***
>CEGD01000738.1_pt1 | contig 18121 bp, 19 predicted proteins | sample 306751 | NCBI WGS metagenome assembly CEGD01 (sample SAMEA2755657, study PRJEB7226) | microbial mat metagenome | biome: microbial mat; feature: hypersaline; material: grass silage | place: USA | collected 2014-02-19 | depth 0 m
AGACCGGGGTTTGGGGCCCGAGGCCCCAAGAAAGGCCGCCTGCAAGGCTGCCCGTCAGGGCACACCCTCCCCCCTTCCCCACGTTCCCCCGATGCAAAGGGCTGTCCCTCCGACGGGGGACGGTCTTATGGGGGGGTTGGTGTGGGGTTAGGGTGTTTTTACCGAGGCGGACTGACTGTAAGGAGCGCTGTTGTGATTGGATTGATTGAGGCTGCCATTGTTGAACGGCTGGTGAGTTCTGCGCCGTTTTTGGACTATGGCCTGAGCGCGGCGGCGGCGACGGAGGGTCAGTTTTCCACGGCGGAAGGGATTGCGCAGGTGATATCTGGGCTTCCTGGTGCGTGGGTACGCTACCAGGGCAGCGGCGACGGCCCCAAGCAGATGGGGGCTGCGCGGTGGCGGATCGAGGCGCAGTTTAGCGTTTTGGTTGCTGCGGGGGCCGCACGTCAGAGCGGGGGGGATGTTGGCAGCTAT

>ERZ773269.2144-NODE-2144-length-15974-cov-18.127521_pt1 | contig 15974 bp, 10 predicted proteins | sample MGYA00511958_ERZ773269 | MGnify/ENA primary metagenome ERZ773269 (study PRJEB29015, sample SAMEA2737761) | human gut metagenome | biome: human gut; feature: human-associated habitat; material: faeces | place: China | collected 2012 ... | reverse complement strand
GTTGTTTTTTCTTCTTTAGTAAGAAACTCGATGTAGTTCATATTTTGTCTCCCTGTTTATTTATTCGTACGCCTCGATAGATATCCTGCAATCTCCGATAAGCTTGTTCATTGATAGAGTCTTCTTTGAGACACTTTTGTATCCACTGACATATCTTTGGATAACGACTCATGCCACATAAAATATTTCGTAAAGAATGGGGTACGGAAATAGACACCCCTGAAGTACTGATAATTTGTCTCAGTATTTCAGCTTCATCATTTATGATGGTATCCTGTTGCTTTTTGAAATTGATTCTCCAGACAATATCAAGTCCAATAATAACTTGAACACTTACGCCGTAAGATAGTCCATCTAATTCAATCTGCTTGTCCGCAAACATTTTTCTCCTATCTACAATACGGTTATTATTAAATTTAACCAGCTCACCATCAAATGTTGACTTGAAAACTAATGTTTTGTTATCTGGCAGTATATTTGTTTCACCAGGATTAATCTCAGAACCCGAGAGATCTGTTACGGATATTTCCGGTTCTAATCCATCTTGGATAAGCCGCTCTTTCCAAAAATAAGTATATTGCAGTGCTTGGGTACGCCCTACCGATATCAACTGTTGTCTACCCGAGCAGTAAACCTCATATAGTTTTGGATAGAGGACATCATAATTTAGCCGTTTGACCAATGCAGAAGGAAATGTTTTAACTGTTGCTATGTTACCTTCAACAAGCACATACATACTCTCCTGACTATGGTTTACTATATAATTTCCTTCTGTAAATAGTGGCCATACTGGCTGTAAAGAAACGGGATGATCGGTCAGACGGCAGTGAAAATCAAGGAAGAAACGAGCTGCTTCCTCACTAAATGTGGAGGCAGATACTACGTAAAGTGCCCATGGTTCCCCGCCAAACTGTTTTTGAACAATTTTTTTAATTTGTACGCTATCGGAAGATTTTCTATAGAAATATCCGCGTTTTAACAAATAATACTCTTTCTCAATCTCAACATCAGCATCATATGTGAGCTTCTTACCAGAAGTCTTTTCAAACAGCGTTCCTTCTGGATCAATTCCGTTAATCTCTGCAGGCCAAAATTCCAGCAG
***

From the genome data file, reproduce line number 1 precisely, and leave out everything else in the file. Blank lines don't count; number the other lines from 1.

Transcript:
>CEGD01000738.1_pt1 | contig 18121 bp, 19 predicted proteins | sample 306751 | NCBI WGS metagenome assembly CEGD01 (sample SAMEA2755657, study PRJEB7226) | microbial mat metagenome | biome: microbial mat; feature: hypersaline; material: grass silage | place: USA | collected 2014-02-19 | depth 0 m